Removal of Screenings Real Criterion

The removal of screenings is the one real criterion by which to measure screen performance. During the pumping period, 2:15 to 5:16 p. m. Dec. 5, 3.67 cu. ft. of wet screenings were collected from 195,000 gal. of sewage, representing a removal of 18.8 cu. ft. or approximately 1,080 lbs. per 1,000,000 gal. From the pumpage started at 11:20 p. m. on Dec. 5 and continuing for 2.5 hours and again resumed at 6 a. m. Dec. 6 and continuing for an hour, 15.3 cu. ft. of wet screenings were collected per 1,000,000 gal. of sewage, representing the night flow. During these two periods a total of 291,000 gal. of sewage were pumped ; 208,000 gal. from 11 :20 p. m. to 1 :50 a. m. following a heavy downpour of rain, and 83,000 gal. between 6 and 7 a. m. The influence of the rainfall can here be noted. The combined removal of wet screenings during the two periods representing the night flow was considerably less than during the period preceding, when there was no rainfall. The reduction of screenings following a heavy rain is made still more apparent in the following paragraph.

To get results with the screen operating continuously, a 24-hour test was instituted at 11:36 a. m.. Dec. 6, 1917. All sewage passing the screen was carefully gaged and samples were collected at frequent intervals. During this 24-hour run a heavy rain occurred which affected the flow curve decidedly, and 446,000 gal. of sewage passed the screen. From this total sewage flow only 4.7 cu. ft. of wet screenings were collected, representing about 10 cu. ft. per 1,000,000 gal. These wet screenings weighed 271 lb., or 608 lb. per 1,000,000 gal. of sewage. Unfortunately, no apparatus was available for making moisture determinations of the screenings. The screened sewage showed an average of 88.6 p. p. m. suspended solids, or 740 lb. per 1,000,000 gal. of dry matter.

As the sewage flows upon the screen the degree of comminution is easily noticeable, and the finely divided appearance of the screenings gives additional evidence of the disintegrating action. The sewage after screening is very turbid, high in suspended solids, but free of large particles which would have a tendency to float, despoiling banks and flats, and of a quality suitable for disposal into ample dilution water.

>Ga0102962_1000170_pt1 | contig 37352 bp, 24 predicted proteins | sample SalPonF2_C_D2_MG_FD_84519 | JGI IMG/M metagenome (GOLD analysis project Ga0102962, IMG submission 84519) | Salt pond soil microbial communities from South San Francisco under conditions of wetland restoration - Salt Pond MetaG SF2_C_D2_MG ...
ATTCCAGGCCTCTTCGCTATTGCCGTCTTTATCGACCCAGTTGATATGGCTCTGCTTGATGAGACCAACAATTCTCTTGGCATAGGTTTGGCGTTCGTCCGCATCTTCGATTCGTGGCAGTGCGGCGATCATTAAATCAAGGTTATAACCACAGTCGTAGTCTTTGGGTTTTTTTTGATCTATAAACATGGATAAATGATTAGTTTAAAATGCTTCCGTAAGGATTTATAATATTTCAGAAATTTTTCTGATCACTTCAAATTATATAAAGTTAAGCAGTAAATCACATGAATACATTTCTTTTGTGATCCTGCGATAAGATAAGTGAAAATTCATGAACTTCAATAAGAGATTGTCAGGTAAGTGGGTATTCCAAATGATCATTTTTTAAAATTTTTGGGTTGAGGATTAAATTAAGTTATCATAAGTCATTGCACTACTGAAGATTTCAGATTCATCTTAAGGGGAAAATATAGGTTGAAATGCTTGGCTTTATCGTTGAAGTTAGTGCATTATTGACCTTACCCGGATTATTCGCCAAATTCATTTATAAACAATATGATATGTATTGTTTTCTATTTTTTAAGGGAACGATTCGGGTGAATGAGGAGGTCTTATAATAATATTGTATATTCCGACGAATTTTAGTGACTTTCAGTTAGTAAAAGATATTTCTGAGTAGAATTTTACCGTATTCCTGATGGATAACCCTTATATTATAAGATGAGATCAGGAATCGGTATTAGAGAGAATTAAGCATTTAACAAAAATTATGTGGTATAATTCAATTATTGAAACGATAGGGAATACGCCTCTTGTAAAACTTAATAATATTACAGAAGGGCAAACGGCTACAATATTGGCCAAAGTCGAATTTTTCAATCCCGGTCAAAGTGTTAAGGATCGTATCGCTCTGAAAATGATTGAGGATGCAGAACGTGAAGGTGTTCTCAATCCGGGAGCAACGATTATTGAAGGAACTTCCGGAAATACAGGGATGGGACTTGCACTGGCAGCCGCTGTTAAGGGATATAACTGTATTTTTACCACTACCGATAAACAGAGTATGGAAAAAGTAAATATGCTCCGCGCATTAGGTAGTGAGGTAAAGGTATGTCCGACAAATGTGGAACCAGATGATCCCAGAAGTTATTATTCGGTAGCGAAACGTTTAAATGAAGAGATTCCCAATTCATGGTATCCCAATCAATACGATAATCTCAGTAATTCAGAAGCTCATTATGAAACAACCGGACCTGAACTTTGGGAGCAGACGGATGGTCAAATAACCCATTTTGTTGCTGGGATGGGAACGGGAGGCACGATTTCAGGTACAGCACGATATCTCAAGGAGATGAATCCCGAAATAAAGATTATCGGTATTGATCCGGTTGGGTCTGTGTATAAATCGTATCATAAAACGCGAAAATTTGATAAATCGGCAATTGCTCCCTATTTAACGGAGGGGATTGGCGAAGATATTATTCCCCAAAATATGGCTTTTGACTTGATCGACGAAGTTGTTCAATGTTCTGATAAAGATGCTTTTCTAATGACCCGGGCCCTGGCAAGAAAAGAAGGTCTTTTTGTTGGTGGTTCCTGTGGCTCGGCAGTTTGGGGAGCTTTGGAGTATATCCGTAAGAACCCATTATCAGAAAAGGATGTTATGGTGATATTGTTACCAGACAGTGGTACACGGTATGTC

The wet screenings, which average 14.5 cu. ft. (2 1/2 cans) a week are removed from the screen station to a dumping ground a mile west of the city limit by a negro who is paid 37 1/2c. a can for this work.

Chlorination to Protect Oyster Beds

Chlorine is used to protect the oyster beds in the vicinity of the sewer outfall into the Halifax River. When the plant was first started the chlorine was supplied to the sewage, previous to the screening, at a rate of 20 lb. per 1,000,000 gal. of sewage treated. During the spring of 1917 the point of chlorine application was changed so that the greater part of the disinfectant was admitted to the chamber under the screen, a small portion still being admitted to the upper side of the screen. Bacteriological determinations made under the original plan (chlorine applied previous to screening) indicated a 75 per cent, reduction of all bacteria and a 90 per cent, removal of the colon type. At the present time, with the chlorine cut down to 5 lb. per 1,000,000 gal., there is an 80 per cent, removal of all bacteria.

For the year 1917 the cost of screen operation, including labor for removing and burying screenings and for other purposes and slight repairs, but with no allowance for power consumed, was $370. The sterilization cost for the year was $679.

Much has been said of late as to the relative merits of fine-screen and Imhoff-tank treatment. That there is a definite place for screen installations and a future for fine screens is unquestionable, but screens will hardly replace tank treatment where refined results are necessary. Out of curiosity the writer has collected a few suspended matter removals from Imhoff tanks in Florida, in plants treatment sewage closely resembling that at Daytona. These results are shown in Table II.


With the usual Florida conditions—where fresh sewage is to be handled, quantities are small, flow is regular and ample supplies of dilution waters are available—the screen is more to be preferred than the tank because a refined treatment is not essential.

In conducting investigations at Daytona the writer has received heartiest cooperation and assistance from George A. Main, superintendent of the sewerage department.